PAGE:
As the hobby grows and develops so do we...

January 1999, Volume 36 No. 1
THE increasing use of colour in COIN NEWS has received a very positive response from readers over the past months. There has been especial praise for the "Collector's Choice" four-page section in the centre of last month's issue. We intend to make this an occasional feature with the products offered being changed from time to time as demand dictates-so look out for those special offers to come.
Now we are taking the magazine a stage further: with this issue we have made a number of changes, most noticeable being the new fresh appearance of the page layouts. In addition, the magazine is changed from stapling to perfect binding, along with a lettered spine for the very first time. These improvements, together with even greater use of colour, have been made possible by the use of new technology and, more importantly increased circulation which, in turn, have generated more interest from advertisers.

After our strictures last month concerning the Collectables exhibition at Olympia in London, we are very pleased to report that the Manchester show in late November was a resounding success, with a good attendance that kept us busy all day. The show was also extremely well organised and publicised, which doubtless contributed in no small measure to its overall success. These factors do help to attract attention, not only from the committed numismatist but from the lay public, and it was encouraging to see how many families were in attendance. Over the past few years there has been a great deal of agonising over the future of the hobby, especially with a view to encouraging youngsters.

Our experience is that school outings to museums, where coins and medals are not only on display but there are "hands-on" facilities, go a long way towards stimulating the interest of boys and girls. Let them actually handle a Greek tetradrachm or a Roman denarius or a massive thaler from the German states and you can see the excitement in their faces.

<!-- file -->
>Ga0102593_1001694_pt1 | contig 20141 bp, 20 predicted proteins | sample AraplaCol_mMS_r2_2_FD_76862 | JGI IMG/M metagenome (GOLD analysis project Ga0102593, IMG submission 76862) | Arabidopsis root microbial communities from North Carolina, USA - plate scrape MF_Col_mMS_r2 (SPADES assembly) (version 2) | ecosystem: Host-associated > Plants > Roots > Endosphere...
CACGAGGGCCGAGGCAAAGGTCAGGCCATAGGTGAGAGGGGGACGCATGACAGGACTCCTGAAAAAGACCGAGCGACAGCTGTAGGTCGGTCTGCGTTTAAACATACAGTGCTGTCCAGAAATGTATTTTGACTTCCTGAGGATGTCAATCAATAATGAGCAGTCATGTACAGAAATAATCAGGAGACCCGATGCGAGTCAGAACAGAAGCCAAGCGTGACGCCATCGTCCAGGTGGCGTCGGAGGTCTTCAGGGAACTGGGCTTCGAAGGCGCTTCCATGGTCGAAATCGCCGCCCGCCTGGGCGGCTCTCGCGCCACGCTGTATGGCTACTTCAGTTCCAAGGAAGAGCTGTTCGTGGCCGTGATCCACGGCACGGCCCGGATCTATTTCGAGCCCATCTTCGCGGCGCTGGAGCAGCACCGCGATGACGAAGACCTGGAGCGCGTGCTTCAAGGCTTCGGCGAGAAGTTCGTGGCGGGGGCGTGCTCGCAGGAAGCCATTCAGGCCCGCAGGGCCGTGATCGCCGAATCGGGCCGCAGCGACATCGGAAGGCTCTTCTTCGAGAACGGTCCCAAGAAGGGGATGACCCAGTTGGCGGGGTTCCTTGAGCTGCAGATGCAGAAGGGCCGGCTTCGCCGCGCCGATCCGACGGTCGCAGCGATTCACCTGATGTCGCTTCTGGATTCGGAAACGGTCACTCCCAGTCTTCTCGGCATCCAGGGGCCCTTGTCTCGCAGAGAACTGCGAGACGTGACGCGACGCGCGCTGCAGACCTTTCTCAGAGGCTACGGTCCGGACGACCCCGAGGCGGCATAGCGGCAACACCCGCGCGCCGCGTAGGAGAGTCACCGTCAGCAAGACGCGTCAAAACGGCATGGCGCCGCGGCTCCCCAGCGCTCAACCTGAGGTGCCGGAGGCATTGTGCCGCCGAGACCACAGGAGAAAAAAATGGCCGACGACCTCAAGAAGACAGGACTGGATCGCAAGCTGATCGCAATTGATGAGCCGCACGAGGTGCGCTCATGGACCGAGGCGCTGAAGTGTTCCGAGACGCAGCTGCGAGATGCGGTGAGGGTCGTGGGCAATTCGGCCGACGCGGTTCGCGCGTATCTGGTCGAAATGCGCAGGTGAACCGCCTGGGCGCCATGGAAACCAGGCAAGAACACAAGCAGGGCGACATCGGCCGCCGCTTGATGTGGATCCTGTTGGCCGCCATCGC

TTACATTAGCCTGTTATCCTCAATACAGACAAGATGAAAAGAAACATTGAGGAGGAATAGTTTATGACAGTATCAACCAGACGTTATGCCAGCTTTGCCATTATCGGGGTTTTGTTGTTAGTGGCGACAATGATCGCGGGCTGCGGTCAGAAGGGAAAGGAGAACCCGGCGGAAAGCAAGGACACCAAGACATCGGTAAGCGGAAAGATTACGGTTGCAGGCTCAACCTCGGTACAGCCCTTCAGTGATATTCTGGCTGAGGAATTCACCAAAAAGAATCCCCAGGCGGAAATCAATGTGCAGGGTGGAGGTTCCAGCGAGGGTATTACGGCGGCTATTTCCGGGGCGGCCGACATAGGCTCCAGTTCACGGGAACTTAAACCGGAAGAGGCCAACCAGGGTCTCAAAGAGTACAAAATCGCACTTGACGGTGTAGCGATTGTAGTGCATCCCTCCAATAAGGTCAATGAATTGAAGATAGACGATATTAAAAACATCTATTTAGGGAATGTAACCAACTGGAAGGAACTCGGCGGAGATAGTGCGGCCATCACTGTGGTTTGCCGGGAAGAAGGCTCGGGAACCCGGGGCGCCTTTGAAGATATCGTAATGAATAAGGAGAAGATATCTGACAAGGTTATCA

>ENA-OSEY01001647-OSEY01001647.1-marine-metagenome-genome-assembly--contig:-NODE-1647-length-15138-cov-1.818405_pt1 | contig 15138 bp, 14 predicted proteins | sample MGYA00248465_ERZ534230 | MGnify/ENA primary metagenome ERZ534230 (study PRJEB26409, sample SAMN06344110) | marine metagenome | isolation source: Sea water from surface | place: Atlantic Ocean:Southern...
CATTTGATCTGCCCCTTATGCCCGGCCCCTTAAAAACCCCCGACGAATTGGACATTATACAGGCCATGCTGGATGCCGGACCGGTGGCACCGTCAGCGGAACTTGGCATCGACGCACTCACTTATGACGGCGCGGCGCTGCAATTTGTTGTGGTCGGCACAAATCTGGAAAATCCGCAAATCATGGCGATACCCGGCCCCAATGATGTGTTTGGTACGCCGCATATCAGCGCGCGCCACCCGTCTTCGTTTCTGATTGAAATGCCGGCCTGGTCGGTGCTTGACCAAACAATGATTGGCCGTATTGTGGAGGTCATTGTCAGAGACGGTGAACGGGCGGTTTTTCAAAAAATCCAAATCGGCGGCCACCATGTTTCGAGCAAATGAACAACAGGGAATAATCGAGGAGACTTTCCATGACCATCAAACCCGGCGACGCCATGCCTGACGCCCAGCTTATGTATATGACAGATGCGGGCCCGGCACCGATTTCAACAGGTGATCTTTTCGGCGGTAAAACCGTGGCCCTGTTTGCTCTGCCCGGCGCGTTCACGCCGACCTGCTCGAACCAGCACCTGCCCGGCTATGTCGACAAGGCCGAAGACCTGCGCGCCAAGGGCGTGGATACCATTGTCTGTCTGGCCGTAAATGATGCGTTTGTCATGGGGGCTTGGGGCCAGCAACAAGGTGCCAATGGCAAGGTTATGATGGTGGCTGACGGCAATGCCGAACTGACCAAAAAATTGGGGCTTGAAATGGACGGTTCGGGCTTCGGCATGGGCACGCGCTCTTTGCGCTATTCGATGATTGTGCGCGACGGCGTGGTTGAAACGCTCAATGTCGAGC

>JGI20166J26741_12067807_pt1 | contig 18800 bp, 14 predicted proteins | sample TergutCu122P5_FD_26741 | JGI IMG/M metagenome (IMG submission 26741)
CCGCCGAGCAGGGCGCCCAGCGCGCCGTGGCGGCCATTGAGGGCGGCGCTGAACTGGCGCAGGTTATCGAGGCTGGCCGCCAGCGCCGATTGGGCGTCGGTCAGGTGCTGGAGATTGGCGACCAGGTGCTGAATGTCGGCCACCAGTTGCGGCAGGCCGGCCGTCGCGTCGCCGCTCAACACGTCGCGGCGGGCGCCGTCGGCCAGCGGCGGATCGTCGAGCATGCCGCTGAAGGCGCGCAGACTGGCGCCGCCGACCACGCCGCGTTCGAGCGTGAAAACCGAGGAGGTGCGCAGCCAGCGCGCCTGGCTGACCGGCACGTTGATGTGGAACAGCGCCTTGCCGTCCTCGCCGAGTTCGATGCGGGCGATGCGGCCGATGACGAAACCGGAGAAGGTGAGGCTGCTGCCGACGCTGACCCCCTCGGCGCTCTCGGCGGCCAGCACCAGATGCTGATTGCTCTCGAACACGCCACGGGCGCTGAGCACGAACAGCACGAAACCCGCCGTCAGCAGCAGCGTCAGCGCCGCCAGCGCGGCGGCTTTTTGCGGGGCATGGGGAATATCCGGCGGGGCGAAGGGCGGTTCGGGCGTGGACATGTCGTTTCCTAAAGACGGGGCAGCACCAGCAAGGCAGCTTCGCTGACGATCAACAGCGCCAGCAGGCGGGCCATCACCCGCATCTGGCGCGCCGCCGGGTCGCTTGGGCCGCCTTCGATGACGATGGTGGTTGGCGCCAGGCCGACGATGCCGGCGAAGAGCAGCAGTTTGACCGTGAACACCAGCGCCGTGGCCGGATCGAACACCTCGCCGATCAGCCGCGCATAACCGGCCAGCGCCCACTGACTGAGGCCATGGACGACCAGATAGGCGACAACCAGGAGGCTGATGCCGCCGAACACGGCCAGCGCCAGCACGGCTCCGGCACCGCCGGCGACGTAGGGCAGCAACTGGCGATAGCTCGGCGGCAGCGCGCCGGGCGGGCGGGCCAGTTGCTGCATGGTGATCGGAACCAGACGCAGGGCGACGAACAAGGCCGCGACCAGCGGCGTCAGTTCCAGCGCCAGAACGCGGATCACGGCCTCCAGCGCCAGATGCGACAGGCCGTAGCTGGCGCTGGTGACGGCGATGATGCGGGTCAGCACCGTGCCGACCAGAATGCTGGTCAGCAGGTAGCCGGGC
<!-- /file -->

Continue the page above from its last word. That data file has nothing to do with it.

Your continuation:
Many collectors of long-standing have told us of the thrill they got when they first held an ancient coin, an actual chunk of metal which people had used hundreds if not thousands of years ago. The magic touch of ancient metal-therein lies the indefinable appeal of old coins. Of course, we applaud the fact that modern coins are not only more exciting in their design and subject than ever, but now increasingly make use of special surfaces, combinations of metals and even colour. Nevertheless it cannot be denied that an ancient coin, no matter how worn or encrusted with verdigris, has infinitely greater human interest because of its links with the past. The Pobjoy Mint has not been slow to appreciate this point, hence its issues in recent years reproducing ancient coins. And for this reason also we heartily endorse the proposal by Chris Rudd that the Royal Mint give serious consideration to celebrating the Millennium with a set reproducing Celtic coins. They would not only be an admirable addition to modern coinage but a fitting reminder of the glories of Ancient Britain.

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In This Issue

Main Feature27
This famous emperor toured Rome's possessions, including Britain. His journeys were recorded on the coinage of the day.
Eloye Mestrell
Eloye Mestrell
On the fringe33
Rude Britannia
Brittania has always maintained a conservative look on our coins but there are others that are considerably more risquae.
Touch Pieces
Not so far in the past it was thought the touch of the King would cure terminal illness. It was then believed coins touched by the monarch would also heal.
Win Krause catalogue
Win a copy of Krause's catalogue for coins of 1701-1800AD in our new Competition. Runners Up win the 1999 Coin Yearbook.
Fact File38
Small change in Bristol
There have been many finds of foreign coins in and around Bristol - some more surprising than you might think.
For Your Information43
Fair report
A round-up of the latest Coin and Banknote Fairs.
Medallic Miscellany46
Some Spanish Legends
The vision of the Virgin Mary to the Apostle Santiago in AD 40 has led to quite a medallic tradition.
Banknote Feature50
Kyoto and Rotherham
Believe it or not there is an interesting overlap in the paper currency of Kyoto and Rotherham.
Banknote Feature52
Icelandic Papermoney
A discussion of the papermoney of this remote nation in the period 1886 to 1956.


Coin News & Views13
Market Scene19
New Issue Up-date23
Celtic Spotlight25
Book Reviews40
Price Guide44
Banknote News & Views49
Letters to the Editor57
Calendar (What's on)61
The Back Page64